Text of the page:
Keeping A Tarantula As A Pet

A look at the care and feeding of pet tarantulas, as well as other considerations.

Some people grow pale and dizzy at the thought of having a spider in their house... especially if that spider is large and fuzzy. Obviously, a tarantula is not the ideal pet for these people. However, if you happen to think that large, hairy spiders are much better than simple things like mice and hamsters, you might want to look into adding one of these creatures to your home.

Tarantulas actually can make very good pets, and can even be leash-trained to a point. They rarely bite, and most people aren't going to be seriously affected if they do. Before you run right out and buy one, though, there are a few things that you need to know about how to care for a tarantula to keep it healthy and happy.

The first thing that you'll need is a cage for it. While you could theoretically let it wander loose in your house, it's not a good idea... aside from the danger from other pets, having a large spider crawling around in the middle of the night can just lead to trouble. The walking-to-the-bathroom-and-stepping-on-something-squishy-and-furry kind of trouble.

When selecting a cage, the best kind to get is a glass or plastic smooth-sided cage or tank, with a meshed lid so that air can get in but the spider can't get out. The size of the tank or cage is up to you... if you want a 10-gallon fish tank for your spider, then he'll have plenty of room to crawl around.

Tarantulas are desert spiders, and prefer a dry habitat... sand or small gravel can make a wonderful lining for a tarantula's cage. Place a few rocks of different sizes in the cage with it, and even a small cactus if you desire... the tarantula's home design is only limited by the space that you have available and your imagination. You do need to include a small dish of water with a sponge in it, though... tarantulas don't drink the way that mammals do, and will instead brush it's mouth against the sponge to get moisture. (Alternately, you could spray the side of the tank with a fine mist of water, but the sponge is much lower-maintenance.)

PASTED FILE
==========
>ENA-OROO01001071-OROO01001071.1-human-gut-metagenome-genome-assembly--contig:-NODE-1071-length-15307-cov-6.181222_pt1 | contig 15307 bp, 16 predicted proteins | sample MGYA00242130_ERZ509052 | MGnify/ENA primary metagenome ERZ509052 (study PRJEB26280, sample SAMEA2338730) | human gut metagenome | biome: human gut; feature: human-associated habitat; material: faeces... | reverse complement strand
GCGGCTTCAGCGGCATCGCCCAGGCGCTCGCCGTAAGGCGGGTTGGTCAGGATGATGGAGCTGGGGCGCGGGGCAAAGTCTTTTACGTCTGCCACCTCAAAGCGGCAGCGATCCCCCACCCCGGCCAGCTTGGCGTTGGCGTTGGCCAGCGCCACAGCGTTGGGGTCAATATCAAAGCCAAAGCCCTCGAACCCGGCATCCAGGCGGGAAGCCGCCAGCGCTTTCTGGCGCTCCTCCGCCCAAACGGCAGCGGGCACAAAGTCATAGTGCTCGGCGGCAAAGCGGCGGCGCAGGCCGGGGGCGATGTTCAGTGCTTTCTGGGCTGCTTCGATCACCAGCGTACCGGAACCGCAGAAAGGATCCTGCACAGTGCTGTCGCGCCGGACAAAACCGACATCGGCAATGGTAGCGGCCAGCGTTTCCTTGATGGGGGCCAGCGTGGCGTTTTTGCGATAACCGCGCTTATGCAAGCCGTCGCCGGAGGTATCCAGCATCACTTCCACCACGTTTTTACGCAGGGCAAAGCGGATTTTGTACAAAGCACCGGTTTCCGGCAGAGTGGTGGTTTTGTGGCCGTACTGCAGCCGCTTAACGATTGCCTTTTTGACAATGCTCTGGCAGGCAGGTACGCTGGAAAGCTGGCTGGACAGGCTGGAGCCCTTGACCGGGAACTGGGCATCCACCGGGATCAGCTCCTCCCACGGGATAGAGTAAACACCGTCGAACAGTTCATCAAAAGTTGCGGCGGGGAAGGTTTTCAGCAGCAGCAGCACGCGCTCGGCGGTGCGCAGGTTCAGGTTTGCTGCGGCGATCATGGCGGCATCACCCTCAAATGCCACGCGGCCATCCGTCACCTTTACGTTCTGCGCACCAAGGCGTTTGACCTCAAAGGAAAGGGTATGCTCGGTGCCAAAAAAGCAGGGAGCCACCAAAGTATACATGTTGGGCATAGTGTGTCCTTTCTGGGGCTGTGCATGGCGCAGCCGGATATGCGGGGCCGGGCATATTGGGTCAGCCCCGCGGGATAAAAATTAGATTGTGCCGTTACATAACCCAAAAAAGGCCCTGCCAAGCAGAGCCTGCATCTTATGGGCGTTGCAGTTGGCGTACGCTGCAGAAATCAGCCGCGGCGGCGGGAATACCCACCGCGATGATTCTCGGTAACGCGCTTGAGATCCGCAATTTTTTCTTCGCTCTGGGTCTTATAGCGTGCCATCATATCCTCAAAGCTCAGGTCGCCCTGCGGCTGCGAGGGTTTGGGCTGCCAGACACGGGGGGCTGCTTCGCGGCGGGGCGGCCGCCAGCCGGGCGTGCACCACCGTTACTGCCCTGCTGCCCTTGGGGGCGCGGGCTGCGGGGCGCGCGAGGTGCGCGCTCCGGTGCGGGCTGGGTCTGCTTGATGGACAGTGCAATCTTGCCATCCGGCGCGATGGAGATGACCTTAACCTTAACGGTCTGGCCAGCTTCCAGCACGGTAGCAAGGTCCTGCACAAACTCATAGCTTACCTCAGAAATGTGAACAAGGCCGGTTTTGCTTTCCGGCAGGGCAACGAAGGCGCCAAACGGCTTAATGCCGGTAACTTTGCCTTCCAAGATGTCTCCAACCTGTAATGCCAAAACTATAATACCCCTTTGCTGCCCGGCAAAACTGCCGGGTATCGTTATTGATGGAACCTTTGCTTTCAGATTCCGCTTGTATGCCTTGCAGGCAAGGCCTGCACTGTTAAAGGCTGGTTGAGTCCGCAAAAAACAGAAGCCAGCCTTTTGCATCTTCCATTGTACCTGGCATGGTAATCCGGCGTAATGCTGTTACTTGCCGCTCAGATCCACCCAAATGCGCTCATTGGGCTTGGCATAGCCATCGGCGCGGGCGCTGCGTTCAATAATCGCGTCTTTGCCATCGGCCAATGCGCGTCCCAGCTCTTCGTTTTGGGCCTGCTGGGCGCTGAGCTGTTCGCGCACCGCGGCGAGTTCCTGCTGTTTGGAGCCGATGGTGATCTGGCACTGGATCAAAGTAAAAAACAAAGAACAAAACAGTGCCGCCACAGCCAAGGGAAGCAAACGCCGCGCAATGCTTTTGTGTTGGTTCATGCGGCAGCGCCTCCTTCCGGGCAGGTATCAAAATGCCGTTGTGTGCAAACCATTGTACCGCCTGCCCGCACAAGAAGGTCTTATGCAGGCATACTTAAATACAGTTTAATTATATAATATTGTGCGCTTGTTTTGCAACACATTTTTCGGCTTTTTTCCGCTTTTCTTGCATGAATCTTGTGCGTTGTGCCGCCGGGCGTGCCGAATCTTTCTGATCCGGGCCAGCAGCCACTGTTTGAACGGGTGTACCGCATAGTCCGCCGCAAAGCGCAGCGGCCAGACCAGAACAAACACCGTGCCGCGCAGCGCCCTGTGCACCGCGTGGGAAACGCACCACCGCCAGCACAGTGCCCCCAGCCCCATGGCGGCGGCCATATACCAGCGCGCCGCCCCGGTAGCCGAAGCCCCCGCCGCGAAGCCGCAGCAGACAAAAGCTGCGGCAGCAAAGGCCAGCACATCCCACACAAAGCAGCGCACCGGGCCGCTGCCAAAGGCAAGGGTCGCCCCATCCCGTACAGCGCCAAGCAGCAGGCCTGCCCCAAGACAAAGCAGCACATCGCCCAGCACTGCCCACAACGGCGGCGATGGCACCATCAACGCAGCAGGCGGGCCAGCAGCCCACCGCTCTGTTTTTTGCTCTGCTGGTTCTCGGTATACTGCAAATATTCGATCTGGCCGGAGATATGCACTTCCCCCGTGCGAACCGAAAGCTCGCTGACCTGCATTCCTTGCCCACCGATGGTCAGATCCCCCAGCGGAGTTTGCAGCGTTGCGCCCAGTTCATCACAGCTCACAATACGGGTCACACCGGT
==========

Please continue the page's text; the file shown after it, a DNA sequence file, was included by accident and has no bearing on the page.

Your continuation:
To feed the tarantula, place the food in its cage... they'll eat crickets, grasshoppers, and other insects, as well as small mice. Be sure to feed the tarantula with live prey. If you have problems with cockroaches or other insects in your house, you can even fashion a leash and harness out of string or other materials and take the tarantula "hunting". Some tarantula owners have been known to take care of bug problems within a matter of days using this method.

In general, tarantula bites are no more dangerous than being stung by a wasp or a bee. They can hurt, and there may be some swelling... in the long run, however, no harm is done. It should be noted that some people are very allergic to tarantula bites; a single bite can kill them if they don't receive medical attention. Should you be allergic to tarantulas (or suspect that you might be) and still desire to keep one as a pet, you can. Don't pick up or touch the spider, however... if it must be picked up, use tongs to gently lift it.

Owning a tarantula can be a joyous experience, and it's a good way to freak out new friends... just be sure to give the spider the respect that it deserves.

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